Overall, it was an F grade for TV5’s Olympic coverage this year. Their coverage was doomed from the start, and their poor planning effort was not what the viewers wanted to see from the so-called ‘Olympic Network’.

So where will the Olympic coverage in the Philippines go from here? The lack of suitable options will be biggest issue for the Philippine Olympic Committee, since a variety of issues hound all of the country’s free TV networks.

Regardless, the 2020 Tokyo Summer Olympics is still four years away. That said, the POC will need to think about their options very well, and for the networks, good luck in trying to snatch the rights to the 2020 Games.

As for TV5, it was an opportunity that blew right before their very eyes. Now they should look forward for the long-awaited rebuilding process, one that should put them back on track.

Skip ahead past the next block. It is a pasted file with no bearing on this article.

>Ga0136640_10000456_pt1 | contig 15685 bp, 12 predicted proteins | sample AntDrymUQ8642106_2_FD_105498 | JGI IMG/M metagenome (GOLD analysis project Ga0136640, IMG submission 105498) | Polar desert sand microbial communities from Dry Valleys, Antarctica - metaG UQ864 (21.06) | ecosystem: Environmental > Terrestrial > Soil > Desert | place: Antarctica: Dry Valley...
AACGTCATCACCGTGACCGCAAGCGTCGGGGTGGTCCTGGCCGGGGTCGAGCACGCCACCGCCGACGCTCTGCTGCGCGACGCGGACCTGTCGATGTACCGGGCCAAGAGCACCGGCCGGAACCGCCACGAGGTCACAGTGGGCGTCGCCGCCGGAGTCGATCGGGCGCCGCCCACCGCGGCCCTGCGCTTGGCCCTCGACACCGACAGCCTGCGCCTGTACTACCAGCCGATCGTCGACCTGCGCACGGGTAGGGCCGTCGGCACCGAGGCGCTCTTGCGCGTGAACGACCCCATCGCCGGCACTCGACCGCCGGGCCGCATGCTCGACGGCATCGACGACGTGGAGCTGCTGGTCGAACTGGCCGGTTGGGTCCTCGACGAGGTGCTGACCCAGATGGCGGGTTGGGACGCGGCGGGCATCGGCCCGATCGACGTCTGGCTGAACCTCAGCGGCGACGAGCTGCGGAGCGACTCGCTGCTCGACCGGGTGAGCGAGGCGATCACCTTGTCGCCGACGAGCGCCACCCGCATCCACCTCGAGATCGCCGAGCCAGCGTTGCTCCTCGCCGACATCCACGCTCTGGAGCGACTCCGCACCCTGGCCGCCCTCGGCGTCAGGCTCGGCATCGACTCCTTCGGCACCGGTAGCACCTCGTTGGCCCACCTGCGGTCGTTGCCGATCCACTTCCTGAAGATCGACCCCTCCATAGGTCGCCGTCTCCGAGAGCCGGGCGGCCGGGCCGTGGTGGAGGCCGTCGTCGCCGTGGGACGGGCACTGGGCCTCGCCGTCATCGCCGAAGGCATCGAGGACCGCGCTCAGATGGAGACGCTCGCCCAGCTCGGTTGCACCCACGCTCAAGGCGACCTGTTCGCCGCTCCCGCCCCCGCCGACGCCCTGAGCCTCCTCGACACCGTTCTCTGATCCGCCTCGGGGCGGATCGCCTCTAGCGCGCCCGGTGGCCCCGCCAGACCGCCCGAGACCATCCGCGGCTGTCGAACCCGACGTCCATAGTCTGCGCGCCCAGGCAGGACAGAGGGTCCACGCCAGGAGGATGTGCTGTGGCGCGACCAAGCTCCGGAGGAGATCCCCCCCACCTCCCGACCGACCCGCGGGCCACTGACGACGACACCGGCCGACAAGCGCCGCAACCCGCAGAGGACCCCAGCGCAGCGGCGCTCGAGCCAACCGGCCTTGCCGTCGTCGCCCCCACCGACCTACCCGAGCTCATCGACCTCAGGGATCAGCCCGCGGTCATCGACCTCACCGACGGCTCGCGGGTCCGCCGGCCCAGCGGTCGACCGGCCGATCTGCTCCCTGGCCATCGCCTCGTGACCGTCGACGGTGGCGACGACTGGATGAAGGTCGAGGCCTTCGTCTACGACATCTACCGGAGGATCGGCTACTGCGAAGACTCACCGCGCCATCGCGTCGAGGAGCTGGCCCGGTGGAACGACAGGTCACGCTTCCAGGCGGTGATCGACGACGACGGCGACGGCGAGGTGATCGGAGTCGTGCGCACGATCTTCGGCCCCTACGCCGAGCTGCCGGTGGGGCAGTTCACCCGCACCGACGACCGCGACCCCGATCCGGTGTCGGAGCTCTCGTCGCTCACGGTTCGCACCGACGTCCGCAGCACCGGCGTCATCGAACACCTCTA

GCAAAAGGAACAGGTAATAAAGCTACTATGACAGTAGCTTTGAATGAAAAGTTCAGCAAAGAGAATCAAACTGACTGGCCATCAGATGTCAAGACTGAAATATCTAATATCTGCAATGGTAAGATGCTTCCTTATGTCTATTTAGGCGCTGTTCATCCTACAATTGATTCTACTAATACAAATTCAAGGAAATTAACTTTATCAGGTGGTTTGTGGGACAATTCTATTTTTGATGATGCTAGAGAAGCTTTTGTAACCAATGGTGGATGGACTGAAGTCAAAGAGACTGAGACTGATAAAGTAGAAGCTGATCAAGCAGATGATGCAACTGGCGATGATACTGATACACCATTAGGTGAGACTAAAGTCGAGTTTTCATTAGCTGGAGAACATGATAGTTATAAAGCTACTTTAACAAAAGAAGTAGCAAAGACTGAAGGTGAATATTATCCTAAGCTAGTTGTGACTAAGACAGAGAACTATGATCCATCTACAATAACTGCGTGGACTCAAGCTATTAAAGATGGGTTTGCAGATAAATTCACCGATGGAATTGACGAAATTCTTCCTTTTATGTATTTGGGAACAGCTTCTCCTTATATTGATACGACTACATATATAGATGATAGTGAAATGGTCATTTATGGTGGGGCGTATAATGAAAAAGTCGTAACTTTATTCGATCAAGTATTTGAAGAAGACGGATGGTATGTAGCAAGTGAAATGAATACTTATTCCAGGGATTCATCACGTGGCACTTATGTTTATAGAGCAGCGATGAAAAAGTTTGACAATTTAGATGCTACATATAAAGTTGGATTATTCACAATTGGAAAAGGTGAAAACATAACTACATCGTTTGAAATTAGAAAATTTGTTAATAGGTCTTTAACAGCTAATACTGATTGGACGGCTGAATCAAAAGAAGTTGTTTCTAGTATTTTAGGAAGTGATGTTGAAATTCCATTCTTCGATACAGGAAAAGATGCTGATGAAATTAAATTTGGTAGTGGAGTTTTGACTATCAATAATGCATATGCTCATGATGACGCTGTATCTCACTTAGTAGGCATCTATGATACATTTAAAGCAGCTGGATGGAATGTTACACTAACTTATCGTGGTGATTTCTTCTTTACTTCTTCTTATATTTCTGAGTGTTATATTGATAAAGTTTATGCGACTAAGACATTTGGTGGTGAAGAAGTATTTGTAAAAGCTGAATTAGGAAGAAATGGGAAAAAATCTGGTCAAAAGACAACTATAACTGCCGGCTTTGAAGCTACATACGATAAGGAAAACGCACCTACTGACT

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Philippines, Sports, television

Sports5’s Doubtful and Desperate Future

The ‘Road to Rio’ will be a bumpy one, as TV5 essentially sacrificed its entire programming lineup just for the coverage of the 2016 Rio Olympics. This year’s Olympics could decide the future of Sports5 as well. (Photo credit: PhilStar.com)

These are indeed desperate times for TV5.

It has been over a month since the Kapatid network ‘demolished’ (for the lack of a better term) almost its entire programming lineup in favor of unlimited ‘foreignoy’ movies and home shopping blocks. And while their decision may seem ridiculous, they were essentially preparing this demolition job for one particular event.

Enter the 2016 Rio Olympics.

The Summer Olympics in Rio will be the fourth such event for TV5, following the 2012 Summer Olympics in London, the 2014 Winter Olympics in Sochi, and the 2014 Youth Olympics in Nanjing. As early as now, TV5 is going all out, because as far as they were concerned, this could be their last chance to prove their worth as a force in Philippine sports.

Anyone who has followed TV5 over the years know how much a sports fan Manny V. Pangilinan is. The businessman is best known in the sports world as: